Explorations in Black Leadership

Co-Directed by Phyllis Leffler & Julian Bond

Her Poetry's Influence on Others

BOND: I look at your vita. I mean, the output is enormous. I'm just amazed. I thought I had followed your life and career, but I was just amazed to see, you know, this long, long line of publications, of records, of compilations and so on. Just enormous. And I'm not able to weigh it against some of these other figures, but I'm just guessing that by volume alone, you're far ahead of these people, many of whom are your contemporaries, older, a little older, but they are your contemporaries. But I wonder, did the fact that they existed -- [Amiri] Baraka and the others -- existed, and they were poets, what did that mean to you regardless of how hard they worked?

GIOVANNI: Well, because Baraka, and please, I hope I didn't just say --


GIOVANNI: -- that Baraka didn't work, because Baraka did. I was talking about -- we were talking about --

BOND: No, I don't think any of them would take umbrage with what you've said.

GIOVANNI: Okay, because again I was about to say LeRoi -- but as LeRoi Jones and moving into and on with Baraka -- was an enormous output. I think that that's important. I learned from that because I remember when he was saying, "You know, we're not going to publish with white people." That made sense to me. "Okay, that makes sense. Let me listen to that." But in the meantime, of course, there was -- Blackfire was under contract with William Morrow. So I'm thinking, "Okay, I understand what he's saying, but I also understand why he's doing what he's doing, and so I'm not going to let what he's saying interfere with what I should do because I see what he has to do also." So he and Larry edited -- Larry Neal -- edited Blackfire. It was always going to come through William Morrow or Random House, you know, through one or the other.

So when people were saying, "We're not going to do that," it's like, "Well, you're not going to do that if we have other alternatives." Of course, I was happy to work with Broadside Press. Dudley Mann [Dudley Randall] was a great man, and Vivian is a wonderful woman. And Vivian held on even after Dudley's death. It's just recently been sold. But I'm not going to let an ideology prevent me from doing what I think I should do, which is I should get the idea out. I should do that, you know.

BOND: I guess what I'm trying to get at is, here's Baraka and these other people and they are poets. So people say "Well, he's a poet, or she's a poet, or she's -- " What kind of influence did that have on you, that there are people who are making a success of this, there are people who are making a living at this and there are people who are recognized as doing this? What kind of standard did that set for you? I know you worked harder than they did.

GIOVANNI: No, no. I didn't mean it like that. And you were just saying -- we were talking about the Village scene as compared to the Uptown scene.

BOND: Right. I guess I mean in a more general way.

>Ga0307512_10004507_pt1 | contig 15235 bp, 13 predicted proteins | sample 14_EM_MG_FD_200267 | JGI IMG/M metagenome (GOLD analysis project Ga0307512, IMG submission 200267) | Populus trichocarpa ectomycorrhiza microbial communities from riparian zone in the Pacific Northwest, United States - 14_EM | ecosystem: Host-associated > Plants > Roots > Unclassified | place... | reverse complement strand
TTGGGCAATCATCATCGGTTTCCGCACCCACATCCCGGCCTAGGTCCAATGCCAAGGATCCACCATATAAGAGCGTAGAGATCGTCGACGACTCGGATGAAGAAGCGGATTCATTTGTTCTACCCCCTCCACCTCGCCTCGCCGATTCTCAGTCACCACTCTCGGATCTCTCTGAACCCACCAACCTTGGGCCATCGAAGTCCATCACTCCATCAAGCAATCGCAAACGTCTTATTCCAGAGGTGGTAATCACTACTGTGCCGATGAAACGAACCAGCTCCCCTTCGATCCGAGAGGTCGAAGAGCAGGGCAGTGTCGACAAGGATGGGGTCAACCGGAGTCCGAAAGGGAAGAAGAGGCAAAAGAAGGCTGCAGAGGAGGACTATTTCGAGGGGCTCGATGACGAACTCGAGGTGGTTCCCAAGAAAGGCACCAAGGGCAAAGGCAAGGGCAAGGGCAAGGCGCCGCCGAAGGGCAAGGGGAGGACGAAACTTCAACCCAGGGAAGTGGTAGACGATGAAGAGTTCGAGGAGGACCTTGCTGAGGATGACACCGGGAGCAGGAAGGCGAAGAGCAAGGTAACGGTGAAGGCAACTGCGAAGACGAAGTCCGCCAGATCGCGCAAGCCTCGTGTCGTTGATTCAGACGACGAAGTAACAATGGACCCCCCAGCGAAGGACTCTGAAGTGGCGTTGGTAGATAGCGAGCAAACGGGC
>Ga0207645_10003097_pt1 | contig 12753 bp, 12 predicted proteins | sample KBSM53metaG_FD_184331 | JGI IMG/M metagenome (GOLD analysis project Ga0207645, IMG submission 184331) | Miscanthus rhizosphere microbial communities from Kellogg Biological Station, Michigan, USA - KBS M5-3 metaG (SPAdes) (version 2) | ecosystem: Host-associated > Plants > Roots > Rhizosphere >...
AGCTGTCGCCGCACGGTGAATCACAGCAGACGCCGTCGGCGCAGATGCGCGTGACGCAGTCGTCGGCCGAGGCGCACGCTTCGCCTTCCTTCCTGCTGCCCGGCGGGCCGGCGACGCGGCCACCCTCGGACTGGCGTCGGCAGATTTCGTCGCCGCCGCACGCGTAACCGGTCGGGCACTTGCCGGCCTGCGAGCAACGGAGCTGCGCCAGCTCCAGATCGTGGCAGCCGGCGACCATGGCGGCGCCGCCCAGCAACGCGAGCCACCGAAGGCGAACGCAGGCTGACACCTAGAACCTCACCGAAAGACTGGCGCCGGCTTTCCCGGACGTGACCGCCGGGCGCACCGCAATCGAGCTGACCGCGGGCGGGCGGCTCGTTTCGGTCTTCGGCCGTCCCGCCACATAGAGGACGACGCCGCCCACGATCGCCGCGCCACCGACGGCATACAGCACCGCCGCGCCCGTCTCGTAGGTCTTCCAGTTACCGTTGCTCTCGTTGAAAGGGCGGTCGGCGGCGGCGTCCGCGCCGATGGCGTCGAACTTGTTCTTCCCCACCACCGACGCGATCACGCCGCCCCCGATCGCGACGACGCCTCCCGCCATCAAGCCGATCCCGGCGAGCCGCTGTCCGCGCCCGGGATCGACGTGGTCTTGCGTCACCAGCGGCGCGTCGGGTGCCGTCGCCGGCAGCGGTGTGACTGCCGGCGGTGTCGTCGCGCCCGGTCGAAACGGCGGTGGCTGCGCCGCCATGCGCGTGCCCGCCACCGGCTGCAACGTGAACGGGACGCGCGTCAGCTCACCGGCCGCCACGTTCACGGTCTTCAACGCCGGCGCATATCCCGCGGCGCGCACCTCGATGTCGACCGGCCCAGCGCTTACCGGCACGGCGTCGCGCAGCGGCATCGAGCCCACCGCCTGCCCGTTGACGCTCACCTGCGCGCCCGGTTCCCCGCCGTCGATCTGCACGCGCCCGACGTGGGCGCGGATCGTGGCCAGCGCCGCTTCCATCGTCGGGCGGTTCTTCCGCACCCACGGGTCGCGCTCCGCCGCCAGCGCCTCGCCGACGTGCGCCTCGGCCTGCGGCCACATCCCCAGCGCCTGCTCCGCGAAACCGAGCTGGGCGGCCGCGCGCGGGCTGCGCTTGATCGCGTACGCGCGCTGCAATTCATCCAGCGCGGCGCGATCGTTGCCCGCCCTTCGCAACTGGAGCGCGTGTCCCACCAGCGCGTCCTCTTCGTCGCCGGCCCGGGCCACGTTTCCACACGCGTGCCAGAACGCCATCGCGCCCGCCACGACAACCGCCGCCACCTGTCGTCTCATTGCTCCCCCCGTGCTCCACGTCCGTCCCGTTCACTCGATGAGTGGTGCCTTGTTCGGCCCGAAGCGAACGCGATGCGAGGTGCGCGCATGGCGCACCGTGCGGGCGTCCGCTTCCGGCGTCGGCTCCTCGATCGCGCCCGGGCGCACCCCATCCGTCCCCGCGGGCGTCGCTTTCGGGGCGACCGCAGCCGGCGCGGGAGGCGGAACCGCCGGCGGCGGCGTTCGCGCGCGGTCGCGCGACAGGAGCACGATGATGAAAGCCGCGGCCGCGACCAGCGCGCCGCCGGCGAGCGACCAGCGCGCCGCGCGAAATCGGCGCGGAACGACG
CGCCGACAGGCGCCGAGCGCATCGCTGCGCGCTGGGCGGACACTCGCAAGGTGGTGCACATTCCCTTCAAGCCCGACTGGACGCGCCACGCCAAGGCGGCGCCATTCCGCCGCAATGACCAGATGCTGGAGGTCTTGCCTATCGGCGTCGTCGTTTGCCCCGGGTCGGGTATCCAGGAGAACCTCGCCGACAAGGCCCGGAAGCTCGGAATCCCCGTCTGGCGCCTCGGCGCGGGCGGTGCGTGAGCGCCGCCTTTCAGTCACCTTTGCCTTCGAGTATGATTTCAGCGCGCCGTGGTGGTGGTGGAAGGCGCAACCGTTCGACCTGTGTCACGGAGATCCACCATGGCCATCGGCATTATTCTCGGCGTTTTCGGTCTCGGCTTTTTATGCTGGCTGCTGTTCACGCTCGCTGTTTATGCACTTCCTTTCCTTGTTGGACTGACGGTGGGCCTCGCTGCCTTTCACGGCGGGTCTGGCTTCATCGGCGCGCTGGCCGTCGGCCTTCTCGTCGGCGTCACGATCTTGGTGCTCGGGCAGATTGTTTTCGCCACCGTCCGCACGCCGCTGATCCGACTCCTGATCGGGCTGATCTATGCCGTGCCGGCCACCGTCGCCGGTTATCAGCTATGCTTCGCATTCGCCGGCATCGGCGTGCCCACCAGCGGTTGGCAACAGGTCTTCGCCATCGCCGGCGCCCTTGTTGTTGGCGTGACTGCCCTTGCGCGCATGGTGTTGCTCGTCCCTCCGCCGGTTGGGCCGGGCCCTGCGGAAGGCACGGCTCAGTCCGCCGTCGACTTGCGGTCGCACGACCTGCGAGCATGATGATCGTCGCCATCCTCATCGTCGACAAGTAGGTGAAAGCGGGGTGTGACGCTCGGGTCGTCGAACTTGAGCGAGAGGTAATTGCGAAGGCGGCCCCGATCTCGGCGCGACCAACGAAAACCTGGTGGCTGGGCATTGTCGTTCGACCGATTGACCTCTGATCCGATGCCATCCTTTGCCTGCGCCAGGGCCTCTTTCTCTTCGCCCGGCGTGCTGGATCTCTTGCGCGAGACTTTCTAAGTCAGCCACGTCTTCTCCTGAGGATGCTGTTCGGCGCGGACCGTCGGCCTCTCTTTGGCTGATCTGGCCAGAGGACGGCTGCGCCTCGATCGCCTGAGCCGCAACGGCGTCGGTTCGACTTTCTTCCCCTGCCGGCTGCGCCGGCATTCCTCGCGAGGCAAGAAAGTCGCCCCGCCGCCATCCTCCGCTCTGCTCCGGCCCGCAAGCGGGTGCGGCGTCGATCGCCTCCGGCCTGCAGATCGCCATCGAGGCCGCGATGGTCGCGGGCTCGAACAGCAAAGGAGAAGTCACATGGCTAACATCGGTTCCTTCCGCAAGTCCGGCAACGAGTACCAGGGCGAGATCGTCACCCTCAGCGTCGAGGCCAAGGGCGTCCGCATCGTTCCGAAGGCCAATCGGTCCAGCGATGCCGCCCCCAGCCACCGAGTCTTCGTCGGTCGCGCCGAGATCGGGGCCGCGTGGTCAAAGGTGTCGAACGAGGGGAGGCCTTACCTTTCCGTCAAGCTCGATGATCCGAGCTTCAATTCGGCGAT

GIOVANNI: I would say none.

BOND: Really? Because you know you said that when you were in school --

GIOVANNI: But I don't think I have any influence.

BOND: Oh, Nikki, you have enormous influence.

GIOVANNI: I know what you're saying but I -- and I enjoy the conversation --

BOND: Don't you think there are people who see you today and say, "Nikki Giovanni is a poet. That means I can be one too"? "Doesn't mean I'm going to be as good as she is. But I'm seeing this -- "

GIOVANNI: No, I think that people --

BOND: " -- black woman do this and it's something until I saw her I didn't imagine I could do." You don't think there are people like that?

GIOVANNI: I don't think there are people who are going to do it, who say that.

And I'm -- I was just going to mention Queen Latifah because she's a kid that I really, really like a lot, and I was able to -- Essence magazine called me and said "You know we put in a query to Queen Latifah and asked her, if she could talk to anybody on earth, who would it be? And she chose you." I was like "Oh my God," because I'm such a Queen Latifah fan. I love what she's done -- and she was working on a movie. And this was the promise. You're her senior so she knows that she should come to you. I said, "You know what kind of sense -- this is a kid who is breaking into the movies -- what kind of sense does that make? I'm -- I'm in my sunset years. I can clear a couple of days to fly out to California. You know, she's building a career, for God's sake. Anybody can stand on that." So I went out to California.

She was like,"I can't believe you did that." It was like "Dana" -- her name is Dana -- "Dana, it's not that I did it. It's that when you get to where I am and there's somebody who wants to talk to you, you'll do it."

And that's what -- so when you were saying "leadership" -- that's what I'm hoping that I've shared, that it's what you give, and how you give it. But you're saying, "Just knowing that they're out there, doesn't it make a difference?" No. It can't. Because nobody -- and, of course, she should have won the Academy Award for Chicago because she was brilliant -- but nobody starts a career based on "Oh, now that I've seen it -- now that Halle Berry won the Academy Award I know I can be an actress." That's ridiculous.

BOND: That doesn't -- I hope that's not what I mean.